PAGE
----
September 15, 2012
Reposted from The Global Times
Political analysts expressed serious concern on Saturday that Nepal’s short multiparty democratic history is at risk after the political parties failed to draft a new constitution and complete peace process in time.
They voiced concern when the world is marking the International Day of Democracy on September 15 as declared by the United Nations General Assembly in 2007.
The theme for 2012 international day of democracy is Dialogue and Inclusiveness.
Padma Ratna Tuladhar, a democratic activist, said that political leaders are pressing democracy on the verge of crisis after they put power at the center of politics.
“It is now high time to write a new constitution and complete a peace process as the country is moving towards long transition period and deepening political turmoil,” said Tuladhar who had participated in People’s Uprising-II in Nepal in 2006 which had abolished monarchy after 21-day people’s movement.
Political leaders’ focus on how to rule the government and desire to remain in power has led to the dissolution of the Constituent Assembly (CA) on May 27 without giving a new constitution to the country, said Tuladhar.
Recalling the ongoing political unrest in Syria, Libya and Egypt, Tuladhar said the demand for democracy, equal participation, inclusiveness and right to freedom is the essential need of the 21st century, if not possible public of the concerned countries have now started demonstration and violence for democracy.
Despite difference among the political parties, there is still a ray of hope that our political parties will come together in common meeting point and unite to bring the country from uncertainty, Tuladhar said.
Muma Ram Khanal, a communist political analyst, said all communist leaders who have been portraying themselves as promoter of democratic system should currently forget their inter-party rift and focus on constitution writing.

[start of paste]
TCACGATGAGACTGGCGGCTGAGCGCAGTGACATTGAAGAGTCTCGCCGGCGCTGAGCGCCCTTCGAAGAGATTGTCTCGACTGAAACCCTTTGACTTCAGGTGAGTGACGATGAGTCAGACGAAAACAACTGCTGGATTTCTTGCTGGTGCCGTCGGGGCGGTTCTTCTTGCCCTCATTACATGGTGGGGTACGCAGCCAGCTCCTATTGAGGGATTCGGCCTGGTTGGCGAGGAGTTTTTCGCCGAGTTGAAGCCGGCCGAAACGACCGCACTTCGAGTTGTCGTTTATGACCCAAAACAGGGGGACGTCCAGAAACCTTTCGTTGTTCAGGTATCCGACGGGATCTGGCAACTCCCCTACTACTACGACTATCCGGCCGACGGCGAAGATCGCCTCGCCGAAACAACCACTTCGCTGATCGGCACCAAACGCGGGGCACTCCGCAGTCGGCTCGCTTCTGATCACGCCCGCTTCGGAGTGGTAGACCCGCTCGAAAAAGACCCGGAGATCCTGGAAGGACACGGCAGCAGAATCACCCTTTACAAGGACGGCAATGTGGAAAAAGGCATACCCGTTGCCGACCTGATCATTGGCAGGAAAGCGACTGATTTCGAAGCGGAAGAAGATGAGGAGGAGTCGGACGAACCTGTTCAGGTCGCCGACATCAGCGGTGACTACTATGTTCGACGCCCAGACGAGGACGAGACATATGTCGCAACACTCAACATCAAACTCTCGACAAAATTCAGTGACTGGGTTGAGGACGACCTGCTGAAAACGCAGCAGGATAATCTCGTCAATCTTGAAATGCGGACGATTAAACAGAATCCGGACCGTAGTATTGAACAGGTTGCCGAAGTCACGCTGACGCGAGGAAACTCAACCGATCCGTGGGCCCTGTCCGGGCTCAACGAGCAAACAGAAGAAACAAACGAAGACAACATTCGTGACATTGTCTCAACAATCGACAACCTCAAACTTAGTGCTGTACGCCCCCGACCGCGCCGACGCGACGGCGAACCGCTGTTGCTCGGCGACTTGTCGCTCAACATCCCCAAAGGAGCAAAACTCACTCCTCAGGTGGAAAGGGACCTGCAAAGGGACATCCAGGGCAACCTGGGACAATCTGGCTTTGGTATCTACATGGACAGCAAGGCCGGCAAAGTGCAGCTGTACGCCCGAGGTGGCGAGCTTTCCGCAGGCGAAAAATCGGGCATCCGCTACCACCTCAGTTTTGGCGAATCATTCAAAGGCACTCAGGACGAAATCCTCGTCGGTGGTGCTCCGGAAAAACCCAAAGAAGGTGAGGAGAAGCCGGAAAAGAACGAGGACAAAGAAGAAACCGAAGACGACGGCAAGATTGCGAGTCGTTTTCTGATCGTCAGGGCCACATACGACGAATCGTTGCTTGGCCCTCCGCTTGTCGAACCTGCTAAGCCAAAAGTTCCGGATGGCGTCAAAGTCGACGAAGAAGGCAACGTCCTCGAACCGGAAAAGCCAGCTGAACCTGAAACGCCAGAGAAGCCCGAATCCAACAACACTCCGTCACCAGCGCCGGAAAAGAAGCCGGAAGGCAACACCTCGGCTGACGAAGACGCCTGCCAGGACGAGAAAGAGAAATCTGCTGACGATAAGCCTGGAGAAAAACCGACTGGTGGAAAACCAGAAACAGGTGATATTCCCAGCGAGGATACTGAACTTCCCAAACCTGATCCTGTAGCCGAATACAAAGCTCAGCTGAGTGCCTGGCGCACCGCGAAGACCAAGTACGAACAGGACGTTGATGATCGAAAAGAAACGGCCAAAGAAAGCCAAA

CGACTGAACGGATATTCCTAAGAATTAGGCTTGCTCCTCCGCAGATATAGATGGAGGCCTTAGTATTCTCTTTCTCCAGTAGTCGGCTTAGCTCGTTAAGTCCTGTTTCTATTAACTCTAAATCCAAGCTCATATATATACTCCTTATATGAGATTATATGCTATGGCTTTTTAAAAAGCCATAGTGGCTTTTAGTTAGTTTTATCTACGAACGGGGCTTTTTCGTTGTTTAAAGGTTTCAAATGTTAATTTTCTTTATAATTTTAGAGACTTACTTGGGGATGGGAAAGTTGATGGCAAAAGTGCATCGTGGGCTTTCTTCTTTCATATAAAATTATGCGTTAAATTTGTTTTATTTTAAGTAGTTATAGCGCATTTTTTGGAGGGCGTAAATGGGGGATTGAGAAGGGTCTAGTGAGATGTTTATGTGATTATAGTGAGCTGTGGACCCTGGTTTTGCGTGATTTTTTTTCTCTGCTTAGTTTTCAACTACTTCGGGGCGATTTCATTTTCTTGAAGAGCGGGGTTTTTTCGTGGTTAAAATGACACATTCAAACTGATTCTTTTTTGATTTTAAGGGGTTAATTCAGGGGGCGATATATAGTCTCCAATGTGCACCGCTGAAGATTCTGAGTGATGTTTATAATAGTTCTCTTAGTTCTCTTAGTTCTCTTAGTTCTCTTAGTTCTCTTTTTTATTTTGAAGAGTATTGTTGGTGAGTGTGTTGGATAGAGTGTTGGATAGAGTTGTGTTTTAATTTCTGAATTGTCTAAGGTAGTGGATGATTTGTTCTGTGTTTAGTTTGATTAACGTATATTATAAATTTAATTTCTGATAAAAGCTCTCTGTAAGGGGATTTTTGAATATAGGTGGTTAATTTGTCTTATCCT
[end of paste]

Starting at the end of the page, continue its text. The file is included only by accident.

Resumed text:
International communities, especially neighboring China and India, are keenly looking at Nepal’s latest political upheaval, so political parties should dare to show their statesmanship for safeguarding integrity and sovereignty of Nepal, Khanal suggested.
“As long as we went on giving room to say something to the international communities, Nepal is sure to face and witness direct and indirect political invasion from international front,” Khanal warned.
Khanal said that dialogue and inclusive participation upheld by 2012 theme for international day of democracy could only help out in preservation of Nepal’s democratic and multiparty system.
Daman Nath Dhungana, an independent political analyst, criticized that Nepal is currently being run by a caretaker government as all achievement gained after the election of CA in 2006 had collapsed with dissolution of CA on May 27.
The state is currently faced with constitutional vacuum which has posed threat to democracy and increased possibility of a rise of new political force which could or could not respect norms of democracy, Dhungana said.
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